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SURGICAL TREATMENT OF ORO-SINUSAL COMMUNICATIONS. A CLINICAL CASE

Collaborators

26 Apr 2019

From a clinical case, we present the benefits of a palatal rotational flap (PRF) as treatment for the closure of an oro-sinusal communication. 

Ángela Martín Gómez, Andreína García de Frenza, Tatiana Ortiz Alves, Luis Oliveros López, Antonio Batista Cruzado, Daniel Torres Lagares. Master of Oral Surgery, School of Dentistry, Universidad de Sevilla. 

INTRODUCTION 

Oro-sinusal, or oro-antral, communication is a pathological condition where there is a solution of continuity between the oral cavity and the maxillary sinus(1). These structures can often be affected by infectious, cystic and/or mechanical traumatic processes, such as conventional extraction, in which upon extracting the roots, the two anatomical regions are left open to one another. 

When oro-sinusal communication exceeds 4 mm, surgical treatment of the condition must be considered in order to minimise the risk of invasion of the maxillary sinus by oral bacteria, which may cause mild pain, swelling or even acute sinusitis, with such symptoms eventually becoming chronic(1)

To this end, there is a broad range of therapeutic options, such as biocompatible material grafts to impede the passing of saliva and food into the maxillary sinus(2-3), replacement flaps to allow first-intention healing of the tissue surrounding the communication, or connective tissue grafts from different areas of the oral cavity(4), amongst others. 

AIM 

The aim of this paper is to share the therapeutic option of the closure of oro-sinusal communications with the presentation of a clinical case resolved by means of a palatal rotational flap (PRF) that favours and enables the primary closure of the communication. 

CASE DESCRIPTION 

A 28-year-old male patient is referred to the Master in Oral Surgery at the School of Dentistry of the Universidad de Sevilla presenting root fragments remaining in the second upper left premolar. There is no medical history of interest. The patient reports episodes of mild pain and intermittent infection lasting several months. 

Cone beam computed tomography (CBCT) reveals the presence of an apical cyst associated with the root fragments, closely related to the anterior/inferior wall of the left maxillary sinus with fenestration of the vestibular table at the apex (Figures 1, 2 and 3). 

Upon inspection, root fragments with retained vestibular wall of the tooth are observed, with no other suspect remains (figure 4). 

SURGICAL TECHNIQUE 

With prior asepsis of the operating field and under local anaesthesia by infiltration of lidocaine 2% with epinephrine 1: 100,000 IU (Figure 5), extraction of the root remains (Figures 6 and 7), and removal of the lesion (Figure 8) are performed. Bearing in mind that there is a close relationship with the floor of the maxillary sinus, meticulous curettage of the area is carried out. Despite this, oro-sinusal communication arises, confirmed by a Valsalva manoeuvre, and is treated by PRF.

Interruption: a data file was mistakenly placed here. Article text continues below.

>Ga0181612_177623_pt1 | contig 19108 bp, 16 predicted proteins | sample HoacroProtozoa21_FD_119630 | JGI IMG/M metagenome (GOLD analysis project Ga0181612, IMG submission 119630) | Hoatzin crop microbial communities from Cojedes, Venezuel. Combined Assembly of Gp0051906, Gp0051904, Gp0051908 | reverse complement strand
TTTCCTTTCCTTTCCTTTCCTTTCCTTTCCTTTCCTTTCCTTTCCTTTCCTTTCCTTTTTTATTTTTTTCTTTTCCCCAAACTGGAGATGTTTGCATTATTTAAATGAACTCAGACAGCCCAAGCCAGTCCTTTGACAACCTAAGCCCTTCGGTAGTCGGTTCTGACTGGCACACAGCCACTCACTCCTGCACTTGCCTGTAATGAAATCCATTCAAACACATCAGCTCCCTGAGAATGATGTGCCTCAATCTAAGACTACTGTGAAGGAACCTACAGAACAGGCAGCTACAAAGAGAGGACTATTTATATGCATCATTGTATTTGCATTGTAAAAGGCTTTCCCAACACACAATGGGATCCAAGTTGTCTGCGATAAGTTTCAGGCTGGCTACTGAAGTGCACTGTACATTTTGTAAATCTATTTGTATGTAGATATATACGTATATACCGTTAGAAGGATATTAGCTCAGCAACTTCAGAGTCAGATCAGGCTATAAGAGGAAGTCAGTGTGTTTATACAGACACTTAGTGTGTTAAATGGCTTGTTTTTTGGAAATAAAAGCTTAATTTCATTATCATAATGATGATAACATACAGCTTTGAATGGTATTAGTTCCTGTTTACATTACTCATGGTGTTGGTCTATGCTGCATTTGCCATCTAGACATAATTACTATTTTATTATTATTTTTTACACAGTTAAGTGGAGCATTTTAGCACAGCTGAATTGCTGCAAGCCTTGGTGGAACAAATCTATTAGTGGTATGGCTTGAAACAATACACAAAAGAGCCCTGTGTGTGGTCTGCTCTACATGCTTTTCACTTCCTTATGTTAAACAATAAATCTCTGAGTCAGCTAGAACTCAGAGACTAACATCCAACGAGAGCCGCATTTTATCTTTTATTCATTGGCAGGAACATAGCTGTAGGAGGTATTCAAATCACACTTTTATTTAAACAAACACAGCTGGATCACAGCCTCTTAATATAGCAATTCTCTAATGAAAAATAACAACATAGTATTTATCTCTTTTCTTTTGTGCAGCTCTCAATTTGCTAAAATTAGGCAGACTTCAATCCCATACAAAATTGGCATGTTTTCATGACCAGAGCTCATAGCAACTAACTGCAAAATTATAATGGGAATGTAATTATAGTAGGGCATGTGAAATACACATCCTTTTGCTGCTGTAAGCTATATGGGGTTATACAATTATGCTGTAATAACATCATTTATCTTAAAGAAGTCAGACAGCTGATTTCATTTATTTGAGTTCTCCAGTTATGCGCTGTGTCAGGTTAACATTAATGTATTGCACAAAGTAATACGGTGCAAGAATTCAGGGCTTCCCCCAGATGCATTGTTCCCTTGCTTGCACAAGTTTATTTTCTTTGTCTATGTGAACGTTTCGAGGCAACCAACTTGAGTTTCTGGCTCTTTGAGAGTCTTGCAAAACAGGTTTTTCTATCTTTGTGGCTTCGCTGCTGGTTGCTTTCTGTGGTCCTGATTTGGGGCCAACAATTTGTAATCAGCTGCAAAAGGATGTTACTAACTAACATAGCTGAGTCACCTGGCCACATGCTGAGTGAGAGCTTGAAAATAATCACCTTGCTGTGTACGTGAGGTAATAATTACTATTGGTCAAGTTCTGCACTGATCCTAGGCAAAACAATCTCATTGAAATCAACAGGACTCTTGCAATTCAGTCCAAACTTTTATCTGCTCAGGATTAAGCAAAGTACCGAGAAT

Prior to PRF, a vestibular flap is raised to show the bone defect in the vestibular table, favouring proper removal of any tissue that might interfere with subsequent healing of the area (Figure 9). 

PRF surgery helps close the region properly. It begins with an incision in the palatal mucosa to lift a partial-thickness flap and rotate it on its pedicle in order to occlude the defect in the alveolar crest where it will be sutured (Figure 10). The donor site is left to bleed in order to allow second-intention healing (figures 11 and 12). 

Afterwards, the patient is instructed in measures of postoperative care, and prescribed antibiotics, analgesics and anti-inflammatory medications for seven days(5). Checks are performed at 2, 8, and 12 weeks to verify proper healing of soft tissues and bone formation. 

RESULTS 

At week two, the patient presented satisfactory closure of soft tissues, and removal of sutures was carried out. Week eight shows initial formation of hard tissues and reepithelialisation of the palatal mucosa of the donor site (Figure 13). In the present clinical case, the patient does not report pain or inflammation after week three, although he mentions that the sensation of air and void within the maxillary sinus has been bothersome. 

At this time the patient is pending CBCT to assess the exact extent of the current defect, as well as the actual new bone formation. 

DISCUSSION 

The palatal rotational flap technique is more predictable than placement of grafts, thanks to the vascularisation it offers, allowing better healing in less time. In his study, Raffo et al argue that the palatal rotational flap is a very safe and easy-to-perform technique that does not produce significant alterations in the anatomy of the region in the long term, and so consider that it should be taken into account when performing plasties in the premolar-molar region of the upper jaw(6). In addition, this intervention does not signify an additional cost for the patient, since the material necessary for the closing of the communication is taken from the palate. 

Although there are technical variants for the closure of these communications as commented herein (PRF, Bichat ball flap, etc.), there is no problem with healing when applying a palatal rotational flap, despite the exposed palatal area leaving the connective tissue in contact with the oral cavity(7)

CONCLUSION 

Closing an oro-sinusal communication by applying a palatal rotational flap is a relatively simple technique after which rigorous monitoring by the dentist is required to verify the final results and to assess the need for complementary treatment. In comparison with grafts, flaps will always provide greater blood supply and thus lower the risk of failed first-intention wound healing. 

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